While such major moves always carry the question of greenwashing — that such claims involve more marketing than actual effort — Cunningham said the employees of today won't hesitate to leave an employer who is all talk and no action, and will even expose them in the media.

'Plastic is always cheaper'

Unilever does have a luxury that many small entrepreneurs do not: the ability to absorb the higher packaging costs that inevitably come when a company forgoes plastic.

Burt estimates the glass jars for his salt, sourced from British Columbia and Chicago, cost four to five times their plastic counterparts.

"When you start putting out the dollars and cents, the plastic is always cheaper, and always cheaper to ship it to the island," he said.

Soapmaker Mikaela Wilson tells a similar story of searching for alternatives to put her soap and body products in.

She began Natura Soap Company in Corner Brook using plastic bottles from a local dollar store, but as she grew tired of all the plastic in her own life she felt she couldn't continue to pass the same thing on to her customers.

Price doesn't drive all of the decisions. It's a nice salve that businesses use to rationalize why they're not working on more sustainability.- Peggy Cunningham

"I felt like it was almost my responsibility as a business owner to take that step," she said about her move in late 2018 to trade her plastic bottles for refillable aluminum ones.

"It was a big investment to choose to take that step," she admitted.

"I think every business should be doing that. You do see a lot of the big ones doing that. It's harder for a smaller business to do it."

While it can be hard, there are rewards for businesses that do expend such effort, said Cunningham, with many consumers willing to pay a premium for products that align with their values.

"Price doesn't drive all of the decisions. It's a nice salve that businesses use to rationalize why they're not working on more sustainability, I think," she said.

Mikaela Wilson makes and sells her own natural soaps and body products, and is phasing out plastic in favour of paper or aluminium packaging. (Lindsay Bird/CBC)

Savvy shoppers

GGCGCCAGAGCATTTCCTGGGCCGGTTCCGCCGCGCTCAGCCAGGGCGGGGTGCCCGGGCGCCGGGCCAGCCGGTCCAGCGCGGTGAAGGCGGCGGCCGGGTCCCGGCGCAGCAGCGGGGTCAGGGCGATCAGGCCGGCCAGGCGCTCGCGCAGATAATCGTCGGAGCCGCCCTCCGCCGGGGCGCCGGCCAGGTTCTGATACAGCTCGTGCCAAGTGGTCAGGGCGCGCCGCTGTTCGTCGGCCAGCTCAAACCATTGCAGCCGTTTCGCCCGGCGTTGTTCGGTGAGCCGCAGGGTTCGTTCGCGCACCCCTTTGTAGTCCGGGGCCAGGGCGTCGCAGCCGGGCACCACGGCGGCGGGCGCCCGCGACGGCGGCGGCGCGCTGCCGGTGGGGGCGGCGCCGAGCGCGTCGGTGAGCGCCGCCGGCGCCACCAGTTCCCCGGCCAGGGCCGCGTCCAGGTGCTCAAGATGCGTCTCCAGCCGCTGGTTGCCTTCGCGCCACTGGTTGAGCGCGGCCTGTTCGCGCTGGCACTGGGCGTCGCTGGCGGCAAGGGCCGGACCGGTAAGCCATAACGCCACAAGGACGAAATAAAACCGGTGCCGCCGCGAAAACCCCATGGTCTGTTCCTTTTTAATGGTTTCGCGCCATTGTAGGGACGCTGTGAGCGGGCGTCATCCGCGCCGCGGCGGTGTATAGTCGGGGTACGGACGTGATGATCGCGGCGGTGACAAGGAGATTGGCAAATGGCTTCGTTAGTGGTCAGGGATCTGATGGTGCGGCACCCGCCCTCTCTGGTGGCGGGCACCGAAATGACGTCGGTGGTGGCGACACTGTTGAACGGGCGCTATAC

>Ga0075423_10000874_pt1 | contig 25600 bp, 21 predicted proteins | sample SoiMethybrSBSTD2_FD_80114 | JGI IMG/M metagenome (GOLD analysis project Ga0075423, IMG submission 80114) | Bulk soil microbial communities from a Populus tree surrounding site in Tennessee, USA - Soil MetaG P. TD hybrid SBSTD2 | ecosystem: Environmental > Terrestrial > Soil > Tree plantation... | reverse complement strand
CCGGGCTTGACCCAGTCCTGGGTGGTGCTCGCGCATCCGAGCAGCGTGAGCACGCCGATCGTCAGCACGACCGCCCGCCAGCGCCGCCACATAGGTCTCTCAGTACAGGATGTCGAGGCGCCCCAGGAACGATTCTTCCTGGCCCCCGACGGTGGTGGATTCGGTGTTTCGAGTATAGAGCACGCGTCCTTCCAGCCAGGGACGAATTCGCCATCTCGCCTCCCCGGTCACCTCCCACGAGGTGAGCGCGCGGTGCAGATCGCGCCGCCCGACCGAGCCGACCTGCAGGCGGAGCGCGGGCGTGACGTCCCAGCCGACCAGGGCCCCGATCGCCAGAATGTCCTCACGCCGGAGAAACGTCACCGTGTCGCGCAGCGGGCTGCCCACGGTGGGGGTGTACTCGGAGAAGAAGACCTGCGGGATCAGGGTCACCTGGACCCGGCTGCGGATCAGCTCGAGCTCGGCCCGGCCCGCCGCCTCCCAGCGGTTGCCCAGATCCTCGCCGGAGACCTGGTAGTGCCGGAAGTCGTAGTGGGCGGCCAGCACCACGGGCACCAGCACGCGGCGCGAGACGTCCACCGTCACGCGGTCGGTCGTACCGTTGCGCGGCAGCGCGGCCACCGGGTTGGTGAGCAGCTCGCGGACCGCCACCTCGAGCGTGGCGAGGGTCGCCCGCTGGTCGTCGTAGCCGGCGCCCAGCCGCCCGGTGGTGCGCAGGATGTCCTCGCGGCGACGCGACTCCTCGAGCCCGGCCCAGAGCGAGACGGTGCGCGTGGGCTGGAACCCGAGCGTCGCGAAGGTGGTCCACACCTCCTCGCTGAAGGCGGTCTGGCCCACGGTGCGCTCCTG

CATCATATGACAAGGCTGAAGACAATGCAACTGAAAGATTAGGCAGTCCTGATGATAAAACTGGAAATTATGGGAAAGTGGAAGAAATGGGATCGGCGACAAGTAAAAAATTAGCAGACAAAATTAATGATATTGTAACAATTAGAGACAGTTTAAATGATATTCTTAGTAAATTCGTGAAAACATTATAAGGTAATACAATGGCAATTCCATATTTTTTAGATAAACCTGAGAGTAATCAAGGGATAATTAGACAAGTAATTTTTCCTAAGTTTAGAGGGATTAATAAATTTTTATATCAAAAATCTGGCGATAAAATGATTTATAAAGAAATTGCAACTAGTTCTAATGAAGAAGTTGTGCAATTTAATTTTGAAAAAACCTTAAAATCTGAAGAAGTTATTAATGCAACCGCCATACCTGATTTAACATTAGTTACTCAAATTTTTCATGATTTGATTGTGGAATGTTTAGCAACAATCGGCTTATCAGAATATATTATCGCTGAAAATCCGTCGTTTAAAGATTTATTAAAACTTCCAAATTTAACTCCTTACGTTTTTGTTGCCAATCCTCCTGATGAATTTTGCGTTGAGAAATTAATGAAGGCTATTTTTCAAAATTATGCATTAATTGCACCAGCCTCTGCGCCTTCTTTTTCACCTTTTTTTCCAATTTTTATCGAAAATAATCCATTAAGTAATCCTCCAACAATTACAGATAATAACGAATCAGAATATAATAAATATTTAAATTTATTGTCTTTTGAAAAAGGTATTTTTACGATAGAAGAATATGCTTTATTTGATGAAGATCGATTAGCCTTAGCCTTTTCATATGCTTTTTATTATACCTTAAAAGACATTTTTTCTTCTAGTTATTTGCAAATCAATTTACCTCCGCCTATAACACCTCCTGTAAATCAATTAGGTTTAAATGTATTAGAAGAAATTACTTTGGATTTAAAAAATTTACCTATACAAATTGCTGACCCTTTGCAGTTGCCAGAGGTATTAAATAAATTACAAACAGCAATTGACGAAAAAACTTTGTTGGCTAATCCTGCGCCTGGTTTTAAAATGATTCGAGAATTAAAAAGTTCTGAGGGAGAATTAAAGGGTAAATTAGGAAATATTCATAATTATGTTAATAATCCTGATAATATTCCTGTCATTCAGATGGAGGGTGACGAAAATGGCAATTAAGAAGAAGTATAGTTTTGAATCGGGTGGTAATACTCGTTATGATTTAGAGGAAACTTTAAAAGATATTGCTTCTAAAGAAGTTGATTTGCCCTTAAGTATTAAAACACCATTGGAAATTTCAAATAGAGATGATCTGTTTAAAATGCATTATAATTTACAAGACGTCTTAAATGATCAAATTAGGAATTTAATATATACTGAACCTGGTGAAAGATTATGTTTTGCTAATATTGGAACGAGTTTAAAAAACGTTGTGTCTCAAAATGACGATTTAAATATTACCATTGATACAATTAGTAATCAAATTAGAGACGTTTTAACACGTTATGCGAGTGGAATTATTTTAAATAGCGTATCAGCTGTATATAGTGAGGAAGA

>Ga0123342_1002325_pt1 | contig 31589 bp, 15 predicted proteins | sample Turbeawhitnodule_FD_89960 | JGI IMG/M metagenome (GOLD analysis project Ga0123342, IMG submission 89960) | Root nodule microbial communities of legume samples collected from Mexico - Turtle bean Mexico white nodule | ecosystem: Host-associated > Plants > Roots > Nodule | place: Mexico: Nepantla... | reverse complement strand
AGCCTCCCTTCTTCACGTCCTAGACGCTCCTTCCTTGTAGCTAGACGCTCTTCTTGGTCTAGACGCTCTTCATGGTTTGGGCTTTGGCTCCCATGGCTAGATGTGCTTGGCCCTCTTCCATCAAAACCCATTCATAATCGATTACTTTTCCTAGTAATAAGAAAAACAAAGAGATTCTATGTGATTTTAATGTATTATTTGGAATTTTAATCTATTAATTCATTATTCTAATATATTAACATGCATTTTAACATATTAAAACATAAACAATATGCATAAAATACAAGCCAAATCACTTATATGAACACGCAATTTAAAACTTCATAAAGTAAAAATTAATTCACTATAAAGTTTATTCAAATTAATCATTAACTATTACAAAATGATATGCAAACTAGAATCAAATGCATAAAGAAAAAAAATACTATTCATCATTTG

In her Halifax classrooms, Cunningham has had a chance to get up close with the consumers of the future. She recalled recently looking around one class to realize all but two of her 50 students were sipping from reusable coffee cups or water bottles.

"If that's our future market, I think that trend has got to be sustained, because that's what people who are buying our future products and services are looking for," she said.

And those students aren't only going to be savvy shoppers in the coming years.

"They don't want to work for companies that aren't sustainable," said Cunningham.

"Particularly here in the Maritimes and Atlantic Canada, it's a real struggle. Our average workforce age is getting older and older, and we're seeking highly qualified, tech savvy, younger employees — well, if we don't have that commitment to sustainability, they don't want to walk through our door."

If more companies want to learn how to follow in the footsteps of tiny entrepreneurs like the Newfoundland Salt Company, Cunningham pointed to MEC as a Canadian example of sustainability on a larger scale. The outdoor retailer has spent the last two decades retooling itself and has been willing to make tough decisions on everything from packaging to diverse hiring practices.

With an increased demand for sustainability, said Cunningham, "I think we can make a real difference in the world if we follow this agenda."


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About the Author

Lindsay Bird

CBC News

Lindsay Bird is a journalist with CBC Newfoundland and Labrador, based in Corner Brook.